top of page

The History of Video Games #8: ‘Spectrum Native’ Games

Updated: Feb 26, 2021

The Lords of Midnight
The Lords of Midnight

Welcome back, everyone! In the last article, we looked at the film tie-ins, arcade conversions, home computer and console port games on the Spectrum. In this, we investigate the 'Spectrum native' games that were developed from the ground up for the speccy and the other home computers of the day.

Better by Design

Spectrum native games suffered few, if any, of the problems faced by multi-platform games and ports. They were designed with a one-button control scheme in mind, they tended to feature clean, uncluttered backgrounds to aid visibility and to prevent attribute clash, and most were designed so that they did not require multi-loads.

Non-Scrolling Action-Adventure Games

Two very popular styles of games were the non-scrolling top-down and side-view 2D action games. These featured static screens with colourful sprites and scenery. Crucially, they had plain black backgrounds which ensured everything was always clearly visible.

Saber Wulf, Exelon - both seen in previous articles - were excellent examples of this, as were Atic Atac, Manic Miner and Jet Pac. Their simplistic gameplay made them highly accessible to both adults and younger players. Their simplistic design also made them popular with bedroom programmers. Similar games to these could be created relatively easily by first-time programmers with little assistance.

Atic Atac Spectrum

Manic Miner Spectrum

Video by RZX Archive

Jet Pac Spectrum

Text Adventures and Graphic Adventures

Another set of genres which were unique to the home computers were text adventures and their picturesque cousins, graphic adventures. Many of these games required typing in commands which would have been impossible on the first and second generation of consoles. What’s more, some could take a considerable amount of time to play through - six hours or more - which was impractical for an arcade setting. Two famous examples of these are Zork and Lords of Midnight.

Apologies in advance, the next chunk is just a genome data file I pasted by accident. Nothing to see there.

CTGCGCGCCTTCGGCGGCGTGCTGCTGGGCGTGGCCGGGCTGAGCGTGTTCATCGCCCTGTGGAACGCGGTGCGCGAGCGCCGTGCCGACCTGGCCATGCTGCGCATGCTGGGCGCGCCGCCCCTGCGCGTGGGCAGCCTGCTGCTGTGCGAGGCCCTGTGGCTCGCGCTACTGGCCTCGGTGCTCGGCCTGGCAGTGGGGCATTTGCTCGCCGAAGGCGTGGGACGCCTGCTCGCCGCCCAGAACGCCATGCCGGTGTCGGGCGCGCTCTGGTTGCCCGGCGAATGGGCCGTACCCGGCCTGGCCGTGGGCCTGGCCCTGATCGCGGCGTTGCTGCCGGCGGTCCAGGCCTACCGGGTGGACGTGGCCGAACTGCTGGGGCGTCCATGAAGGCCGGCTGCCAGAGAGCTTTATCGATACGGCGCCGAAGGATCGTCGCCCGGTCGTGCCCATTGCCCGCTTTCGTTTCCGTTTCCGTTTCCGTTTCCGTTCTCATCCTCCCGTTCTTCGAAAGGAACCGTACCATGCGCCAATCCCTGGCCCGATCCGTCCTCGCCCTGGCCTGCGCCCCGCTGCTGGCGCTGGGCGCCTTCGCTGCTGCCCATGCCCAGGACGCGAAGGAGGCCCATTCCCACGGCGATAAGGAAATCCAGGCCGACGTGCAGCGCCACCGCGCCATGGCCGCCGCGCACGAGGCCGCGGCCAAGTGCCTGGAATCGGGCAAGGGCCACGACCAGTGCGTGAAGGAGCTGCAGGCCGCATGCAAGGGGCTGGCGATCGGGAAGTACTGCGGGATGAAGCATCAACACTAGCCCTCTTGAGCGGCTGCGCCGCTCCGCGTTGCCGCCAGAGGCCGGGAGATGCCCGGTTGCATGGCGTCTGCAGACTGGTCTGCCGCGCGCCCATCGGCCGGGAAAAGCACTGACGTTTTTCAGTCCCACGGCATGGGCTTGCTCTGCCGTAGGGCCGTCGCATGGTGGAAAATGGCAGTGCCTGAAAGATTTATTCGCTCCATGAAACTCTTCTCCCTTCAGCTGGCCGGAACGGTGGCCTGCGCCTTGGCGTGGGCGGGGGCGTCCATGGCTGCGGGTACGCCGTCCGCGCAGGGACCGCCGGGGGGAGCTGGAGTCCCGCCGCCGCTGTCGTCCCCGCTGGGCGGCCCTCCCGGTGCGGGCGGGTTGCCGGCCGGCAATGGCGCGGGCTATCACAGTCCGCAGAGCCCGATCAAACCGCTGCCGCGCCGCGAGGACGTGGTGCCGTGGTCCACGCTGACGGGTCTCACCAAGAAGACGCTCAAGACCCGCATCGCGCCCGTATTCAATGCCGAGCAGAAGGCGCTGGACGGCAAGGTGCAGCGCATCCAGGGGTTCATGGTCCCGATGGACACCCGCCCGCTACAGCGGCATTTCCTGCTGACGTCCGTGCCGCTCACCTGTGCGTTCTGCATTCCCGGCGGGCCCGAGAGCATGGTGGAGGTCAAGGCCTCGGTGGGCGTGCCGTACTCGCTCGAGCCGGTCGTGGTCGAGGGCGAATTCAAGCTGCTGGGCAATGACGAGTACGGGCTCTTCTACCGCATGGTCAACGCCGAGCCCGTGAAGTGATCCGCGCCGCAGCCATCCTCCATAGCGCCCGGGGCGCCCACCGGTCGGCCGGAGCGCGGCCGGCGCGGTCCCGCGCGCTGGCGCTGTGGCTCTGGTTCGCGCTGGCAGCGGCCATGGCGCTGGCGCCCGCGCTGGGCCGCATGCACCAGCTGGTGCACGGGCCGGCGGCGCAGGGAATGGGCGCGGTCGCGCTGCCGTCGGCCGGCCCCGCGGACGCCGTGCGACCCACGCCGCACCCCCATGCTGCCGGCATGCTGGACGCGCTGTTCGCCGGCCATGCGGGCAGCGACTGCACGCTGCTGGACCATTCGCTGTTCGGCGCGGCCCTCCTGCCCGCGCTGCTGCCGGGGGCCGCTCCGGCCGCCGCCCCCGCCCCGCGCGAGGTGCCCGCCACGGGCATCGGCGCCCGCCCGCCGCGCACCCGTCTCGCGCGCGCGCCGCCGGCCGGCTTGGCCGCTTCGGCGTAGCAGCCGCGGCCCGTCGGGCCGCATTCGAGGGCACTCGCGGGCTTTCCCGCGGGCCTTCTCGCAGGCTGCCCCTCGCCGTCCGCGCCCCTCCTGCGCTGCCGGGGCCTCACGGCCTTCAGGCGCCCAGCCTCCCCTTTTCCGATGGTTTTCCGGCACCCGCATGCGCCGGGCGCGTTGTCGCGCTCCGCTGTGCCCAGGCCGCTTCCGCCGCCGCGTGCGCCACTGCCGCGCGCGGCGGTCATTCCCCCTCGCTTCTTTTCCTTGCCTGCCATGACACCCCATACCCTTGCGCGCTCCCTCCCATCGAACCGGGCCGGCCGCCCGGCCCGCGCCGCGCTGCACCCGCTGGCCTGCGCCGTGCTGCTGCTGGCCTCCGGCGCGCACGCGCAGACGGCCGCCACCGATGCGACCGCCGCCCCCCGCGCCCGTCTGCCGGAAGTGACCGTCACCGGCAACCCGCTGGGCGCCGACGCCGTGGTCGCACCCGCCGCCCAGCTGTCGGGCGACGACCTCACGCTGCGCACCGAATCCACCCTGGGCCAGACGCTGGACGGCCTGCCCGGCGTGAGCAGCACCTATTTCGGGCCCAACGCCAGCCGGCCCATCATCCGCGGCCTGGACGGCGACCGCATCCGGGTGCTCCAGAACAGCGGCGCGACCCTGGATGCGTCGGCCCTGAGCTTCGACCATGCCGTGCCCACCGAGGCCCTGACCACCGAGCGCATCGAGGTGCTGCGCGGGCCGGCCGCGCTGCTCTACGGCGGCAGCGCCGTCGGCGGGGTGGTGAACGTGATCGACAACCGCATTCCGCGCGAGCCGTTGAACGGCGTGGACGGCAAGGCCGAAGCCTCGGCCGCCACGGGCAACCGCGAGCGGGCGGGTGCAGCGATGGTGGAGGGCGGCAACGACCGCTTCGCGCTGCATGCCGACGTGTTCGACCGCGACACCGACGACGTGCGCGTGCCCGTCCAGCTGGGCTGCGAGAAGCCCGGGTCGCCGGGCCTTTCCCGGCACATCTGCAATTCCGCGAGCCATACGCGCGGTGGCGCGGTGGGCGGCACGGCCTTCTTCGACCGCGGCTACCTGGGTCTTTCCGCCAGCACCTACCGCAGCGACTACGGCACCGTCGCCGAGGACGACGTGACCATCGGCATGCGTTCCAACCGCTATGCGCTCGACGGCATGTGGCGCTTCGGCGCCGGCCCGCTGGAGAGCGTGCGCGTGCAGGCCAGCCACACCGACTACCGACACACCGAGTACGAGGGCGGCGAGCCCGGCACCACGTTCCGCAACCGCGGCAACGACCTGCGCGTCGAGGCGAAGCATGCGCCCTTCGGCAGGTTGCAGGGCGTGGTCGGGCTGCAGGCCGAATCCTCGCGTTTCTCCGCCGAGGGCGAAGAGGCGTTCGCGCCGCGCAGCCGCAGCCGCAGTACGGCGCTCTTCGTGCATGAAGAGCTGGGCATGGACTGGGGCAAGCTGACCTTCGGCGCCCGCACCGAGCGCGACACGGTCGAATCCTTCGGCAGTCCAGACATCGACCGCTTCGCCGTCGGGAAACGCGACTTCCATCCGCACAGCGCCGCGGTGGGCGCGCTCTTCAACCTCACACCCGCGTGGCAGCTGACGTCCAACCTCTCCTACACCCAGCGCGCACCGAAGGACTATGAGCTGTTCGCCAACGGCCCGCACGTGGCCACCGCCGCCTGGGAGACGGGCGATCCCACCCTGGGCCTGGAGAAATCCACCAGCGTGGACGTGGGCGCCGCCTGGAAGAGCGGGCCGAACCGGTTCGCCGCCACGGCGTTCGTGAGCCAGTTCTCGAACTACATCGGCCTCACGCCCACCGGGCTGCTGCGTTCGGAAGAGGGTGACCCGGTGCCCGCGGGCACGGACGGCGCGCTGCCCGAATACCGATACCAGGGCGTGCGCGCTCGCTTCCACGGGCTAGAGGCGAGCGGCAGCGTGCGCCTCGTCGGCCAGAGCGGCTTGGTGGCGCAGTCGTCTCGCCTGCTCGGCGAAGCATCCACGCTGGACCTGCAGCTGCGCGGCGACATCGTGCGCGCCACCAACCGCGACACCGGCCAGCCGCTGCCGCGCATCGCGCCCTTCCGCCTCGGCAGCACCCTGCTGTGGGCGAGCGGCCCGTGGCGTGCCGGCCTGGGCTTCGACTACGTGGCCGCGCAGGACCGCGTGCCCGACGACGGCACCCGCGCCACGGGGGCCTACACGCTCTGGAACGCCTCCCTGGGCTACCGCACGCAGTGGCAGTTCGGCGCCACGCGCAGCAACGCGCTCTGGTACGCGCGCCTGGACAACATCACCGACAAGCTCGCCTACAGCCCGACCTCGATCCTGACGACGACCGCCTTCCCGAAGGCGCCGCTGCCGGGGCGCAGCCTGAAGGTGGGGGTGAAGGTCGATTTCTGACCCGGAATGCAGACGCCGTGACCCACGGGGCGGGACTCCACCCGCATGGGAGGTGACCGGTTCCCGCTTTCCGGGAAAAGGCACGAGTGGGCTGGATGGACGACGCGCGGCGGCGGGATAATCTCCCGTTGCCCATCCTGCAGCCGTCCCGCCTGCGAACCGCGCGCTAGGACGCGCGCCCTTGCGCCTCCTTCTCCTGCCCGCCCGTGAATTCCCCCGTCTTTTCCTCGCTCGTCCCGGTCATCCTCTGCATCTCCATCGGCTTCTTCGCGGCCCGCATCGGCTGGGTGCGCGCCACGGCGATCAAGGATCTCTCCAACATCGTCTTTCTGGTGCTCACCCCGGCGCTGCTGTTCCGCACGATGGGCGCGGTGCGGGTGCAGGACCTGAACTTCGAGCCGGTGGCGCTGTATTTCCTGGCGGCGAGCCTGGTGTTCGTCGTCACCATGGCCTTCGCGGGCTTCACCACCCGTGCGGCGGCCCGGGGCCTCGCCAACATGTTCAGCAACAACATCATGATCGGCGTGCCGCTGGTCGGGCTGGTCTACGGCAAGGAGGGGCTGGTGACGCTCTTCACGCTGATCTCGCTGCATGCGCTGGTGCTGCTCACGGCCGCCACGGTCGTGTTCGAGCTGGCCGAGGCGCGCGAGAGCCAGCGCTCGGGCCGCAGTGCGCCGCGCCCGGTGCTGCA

Lords of Midnight Spectrum

Video by RZX Archive

Turn-Based Strategy Games

The home computers also had several turn-based strategy games, reminiscent of the board and card games of the era. Rebelstar 2, Chaos: The Battle Wizards and its sequel - Lords of Chaos - all received critical acclaim.

Lords of Chaos

The lead dev behind the Rebelstar and Chaos series went on to create X-Com

Video by SerzhSoft


That wraps up our look at the ZX spectrum and its impact on the home gaming, amateur programming, modding and demo scenes. Although the Speccy was by far the most popular 8-Bit home computer of the era - at least in the UK - it was by no means the only one. Several other 8-Bit home computers competed against it, some of which were more successful outside of the UK. One such computer - The Commodore C64 - will be the topic of the next article. See you all there.

Do you remember playing any of these games, or others like them, on the Speccy? If so, what were your experiences? Which did you like/dislike the most and why? Have you played any text or graphic adventures? If so, what did you think of them?

And what are your thoughts on turn-based strategy games? Feel free to share your views and experiences in the comments section below.

Iain is a 40+ author and gamer from England, who started his gaming journey on the Atari 2600 36 years ago. His specialities include obscure cult classics, retro games, mods and fan remakes. He hates all sports games and is allergic to online multiplayer. Since he is British, his body is about 60% tea. He can be reached via Twitter at, and contacted via email at

Nomad’s Reviews now has a Forum. Check it out here.

Remember to follow the site on Facebook, Twitter and become a member so you never miss an article. If trying to find the site via Google, search for ‘nomads technology reviews’ to skip a page worth of backpacking sites.

Obligatory e-beg

The site is not funded via ads; therefore, it is reliant on community funding to keep running. Therefore, if you like what you see, please consider supporting my work via Buy Me a Coffee, Patreon, PayPal or SubscribeStar. This would help to support the site’s ongoing work to preserve video game history, promote excellence in video game design, and champion accessibility features so that games can be enjoyed by all. Many thanks in advance.

Need Work Done?

I am available for hire! If you like what you see on this website and would like content created for your own, or if you have content you need to be proofed and edited, please get in touch via e-mail at You can view my LinkedIn profile here:

87 views0 comments


bottom of page